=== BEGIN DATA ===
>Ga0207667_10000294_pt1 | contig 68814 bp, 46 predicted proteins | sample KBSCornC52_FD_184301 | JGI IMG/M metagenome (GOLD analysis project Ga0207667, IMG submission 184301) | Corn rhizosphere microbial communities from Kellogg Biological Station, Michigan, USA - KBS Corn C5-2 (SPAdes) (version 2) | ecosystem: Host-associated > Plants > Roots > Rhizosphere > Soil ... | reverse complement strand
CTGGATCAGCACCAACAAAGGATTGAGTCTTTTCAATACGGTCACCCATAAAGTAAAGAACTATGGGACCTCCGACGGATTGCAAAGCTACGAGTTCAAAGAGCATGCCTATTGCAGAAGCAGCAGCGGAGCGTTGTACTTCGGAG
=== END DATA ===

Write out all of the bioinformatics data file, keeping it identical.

>Ga0207667_10000294_pt1 | contig 68814 bp, 46 predicted proteins | sample KBSCornC52_FD_184301 | JGI IMG/M metagenome (GOLD analysis project Ga0207667, IMG submission 184301) | Corn rhizosphere microbial communities from Kellogg Biological Station, Michigan, USA - KBS Corn C5-2 (SPAdes) (version 2) | ecosystem: Host-associated > Plants > Roots > Rhizosphere > Soil ... | reverse complement strand
CTGGATCAGCACCAACAAAGGATTGAGTCTTTTCAATACGGTCACCCATAAAGTAAAGAACTATGGGACCTCCGACGGATTGCAAAGCTACGAGTTCAAAGAGCATGCCTATTGCAGAAGCAGCAGCGGAGCGTTGTACTTCGGAG